HOW TO BE A HORRIBLE GUEST
The British quite often open their doors to strangers. Both in the
larger cities and in the country there are many families who have foreign guests with them
in their homes. Julia Martin is a woman who quite often has guests in her home. Here, she
gives advice on how to be a horrible guest.
“You know, I don’t run a guest house, but sometimes I think I
should. Take last Sunday, for instance. At one time I counted nine people in the garden,
two in the living room, one ill in bed and three who were “helping” in the kitchen.
That makes a total of fifteen – adults, that is. In addition, there were three extra
children, an extra dog, our cat, our rabbit, and Michael’s pet frog, Bill. I like having
guests, but some guests are better than others, and some are really horrible.
That day everyone ate a big lunch, but no one helped with the washing
up. They drank six bottles of wine, but only one person actually brought a bottle. One of
our guests gave a lot of sweets to the children, and then they didn’t want any lunch.
Another man brought his dog and it chased our cat up a tree. My sister was ill, but she
came anyway. She had lunch in bed, and I looked after her three children. Then something
awful happened: Eric, a student from Sweden, stepped on Michael’s pet frog, Michael
screamed, and the cat ran farther up the tree.
All of our guests had a lovely time. But we didn’t. Joe is still
cleaning the garden, and the cat didn’t come down from the tree till Monday.’
1. Answer these questions.
1. How many people were in Julia’s house on Sunday?
2. How many animals were there?
3. Why didn’t the children eat lunch?
4. What did the dog do?
5. What did Eric do?
2. Look at this sentence from the text:
Julia Martin is a woman who quite often has guests in her house.
Now ask and answer questions in pairs about these people. Use the word who, for
What can you tell me about Bill Porter?
– Bill Porter is a doctor who works too much.
1. Bill Porter/doctor
He works too much.
2. Martine Boisseau/nurse
She works in Grenoble.
3. Arne Baumann/engineer
He works on an oil-rig in the North Sea.
4. Peter Imbert/banker
He makes a lot of money.
5. Doris Stegelmann/computer programmer
She lives in Cologne.
6. Joe Stockburgh/man
He has done very little work in his life.
7. Helga Schneider/woman
She doesn’t want to marry again.
8. Gordon Bate/man
He eats far too much, and should lose weight.
3. So, you want to be a horrible guest? Here are ten things a horrible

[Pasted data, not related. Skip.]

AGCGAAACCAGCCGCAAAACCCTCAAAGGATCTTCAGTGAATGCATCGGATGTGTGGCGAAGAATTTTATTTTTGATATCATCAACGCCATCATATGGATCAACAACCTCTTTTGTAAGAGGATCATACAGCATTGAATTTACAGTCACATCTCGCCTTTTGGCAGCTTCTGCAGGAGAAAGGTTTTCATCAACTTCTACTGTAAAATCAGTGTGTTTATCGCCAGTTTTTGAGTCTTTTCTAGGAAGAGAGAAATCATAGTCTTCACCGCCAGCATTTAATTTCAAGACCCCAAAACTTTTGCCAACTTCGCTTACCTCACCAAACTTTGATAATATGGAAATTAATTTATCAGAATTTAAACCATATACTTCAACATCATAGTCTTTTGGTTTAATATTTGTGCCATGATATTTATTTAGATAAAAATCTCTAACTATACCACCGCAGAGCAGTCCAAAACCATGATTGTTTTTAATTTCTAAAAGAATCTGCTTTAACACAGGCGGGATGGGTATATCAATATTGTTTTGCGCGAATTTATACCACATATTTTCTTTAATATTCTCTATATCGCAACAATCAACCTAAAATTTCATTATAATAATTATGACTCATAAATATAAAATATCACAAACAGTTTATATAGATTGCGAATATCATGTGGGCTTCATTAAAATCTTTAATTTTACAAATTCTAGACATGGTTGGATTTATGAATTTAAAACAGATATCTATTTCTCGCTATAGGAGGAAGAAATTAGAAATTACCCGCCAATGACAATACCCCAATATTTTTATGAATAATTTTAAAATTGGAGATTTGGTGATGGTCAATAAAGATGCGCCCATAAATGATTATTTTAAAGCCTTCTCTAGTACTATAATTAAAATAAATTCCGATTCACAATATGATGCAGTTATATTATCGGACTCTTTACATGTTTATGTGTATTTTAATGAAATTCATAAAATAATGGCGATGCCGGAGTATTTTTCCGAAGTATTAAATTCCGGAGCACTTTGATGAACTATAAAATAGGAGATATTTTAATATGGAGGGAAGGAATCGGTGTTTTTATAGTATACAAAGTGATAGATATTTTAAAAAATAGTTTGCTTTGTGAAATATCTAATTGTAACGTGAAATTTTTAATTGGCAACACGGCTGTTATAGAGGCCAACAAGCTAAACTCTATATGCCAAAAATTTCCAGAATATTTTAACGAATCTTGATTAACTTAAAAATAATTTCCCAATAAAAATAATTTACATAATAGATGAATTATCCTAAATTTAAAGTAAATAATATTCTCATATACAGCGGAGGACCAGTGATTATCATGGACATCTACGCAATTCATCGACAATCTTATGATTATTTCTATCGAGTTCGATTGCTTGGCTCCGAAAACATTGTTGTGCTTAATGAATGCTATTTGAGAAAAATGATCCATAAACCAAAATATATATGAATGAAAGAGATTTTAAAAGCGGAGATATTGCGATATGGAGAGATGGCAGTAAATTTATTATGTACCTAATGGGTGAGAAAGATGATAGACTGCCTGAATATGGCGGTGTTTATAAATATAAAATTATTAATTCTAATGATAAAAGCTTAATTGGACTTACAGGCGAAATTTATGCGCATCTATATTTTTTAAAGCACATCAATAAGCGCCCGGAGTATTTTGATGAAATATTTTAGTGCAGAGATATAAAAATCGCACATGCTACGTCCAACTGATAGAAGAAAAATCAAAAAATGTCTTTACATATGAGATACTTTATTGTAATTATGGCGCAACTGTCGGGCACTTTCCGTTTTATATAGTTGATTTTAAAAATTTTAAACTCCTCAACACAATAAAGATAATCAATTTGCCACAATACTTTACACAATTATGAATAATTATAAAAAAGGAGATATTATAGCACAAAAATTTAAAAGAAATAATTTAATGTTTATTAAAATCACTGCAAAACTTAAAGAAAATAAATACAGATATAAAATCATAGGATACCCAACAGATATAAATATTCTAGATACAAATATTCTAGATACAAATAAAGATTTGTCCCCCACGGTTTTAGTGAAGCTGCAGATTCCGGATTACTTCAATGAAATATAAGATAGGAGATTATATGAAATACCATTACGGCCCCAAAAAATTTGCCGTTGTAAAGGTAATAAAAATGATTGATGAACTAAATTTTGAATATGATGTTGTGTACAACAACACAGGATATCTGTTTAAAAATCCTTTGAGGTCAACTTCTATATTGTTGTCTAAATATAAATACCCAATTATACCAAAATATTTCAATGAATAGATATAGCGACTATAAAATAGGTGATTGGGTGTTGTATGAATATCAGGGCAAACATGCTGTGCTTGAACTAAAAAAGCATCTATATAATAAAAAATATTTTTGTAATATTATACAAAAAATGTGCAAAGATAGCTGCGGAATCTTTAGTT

guest can do.
Place them in order. The worst is 1, the second worst 2, and so on.
The really horrible guest:
brings a pet dog, or bird, or snake
talks on the telephone for hours
feeds the family dog under the table
talks when the television is on
uses your towel to dry his/her dirty hands
spends at least fifty minutes in the bathroom
asks if he/she can show you how to make coffee
always talks about his/her home
never makes his/her bed
always arrives home at night after everyone is in bed
Now, make sentences about the perfect guest, like this
The perfect guest is someone who never/always _____________.
And now you want to stay in a family.
Look at this correspondence:
Family Friends Agency
Thank you for your letter of 17th June. You asked about good families for students to stay
with in London. Here are three suggestions:
1) Mr and Mrs Cranley, Garden Street, London NW1
A large family with a large house. It can take up to four students. Everybody is part of
the family. Good food. Good location, very central and easy to get to anywhere in London.
2) Mrs Eisley, 3 Newton Avenue, Uxbridge
Mrs Eisley is an older
lady. There are five bedrooms for students. Everyone has his/her own room and each bedroom
has a washbasin and shower. Another house on the same street has two more bedrooms, but
students eat with Mrs Eisley. Nearly all her guests return to her.
3) Professor and Mrs James Earl-Jones, Wimbledon A famous family
(Professor Jones is a well-known scientist, and his wife sings opera). The house is
lovely, with a very large garden. There are two bedrooms for students, with two beds in
each. Everyone who has stayed here says that the food is excellent.
Each of these places is very clean and friendly. Some students don’t
like Wimbledon, because it’s quite far from central London. Others love it. Some like
the Cranleys because they have five children and three dogs, but others don’t like it
because it’s too noisy. Nearly everyone likes Mrs Eisley, so it’s very hard to get in.
You ought to book at least six months in advance.
I hope these suggestions are helpful.
Family Friends Agency
4. Read through the letter again, and underline the uses of:
everyone/body, each, another, others, some, all.
Now make sentences, like this:
The letter says that in _______ house everybody _______.
The letter says that there is another _______ and this house has _______.
The letter says that nearly all _______.
The letter says that some _______ and others _______.
Make sentences of your own about flats, houses, hotels, holidays,
using everybody, some, others, all, for example: Everybody enjoyed the
holiday: some people liked it because of the weather, others because of the interesting
trips, but we all enjoyed the food.
5. What do you think are the most important things in a guest house?
Work in groups and ask questions like this:
Who thinks the house is most important?
Now write a short report saying:
Some of us think that _____.
Everybody thinks that _____.
We all think that _____.
Each of us thinks that _____.
Now you can:
talk about staying with people
Relative pronoun who
Bill Porter is a doctor who works too much.
The perfect guest is someone who never drinks too much.
We all think (that) the house is very important.
Replacives: each some others
Each of us thinks that the location is important.
Some liked the food and others liked the beach.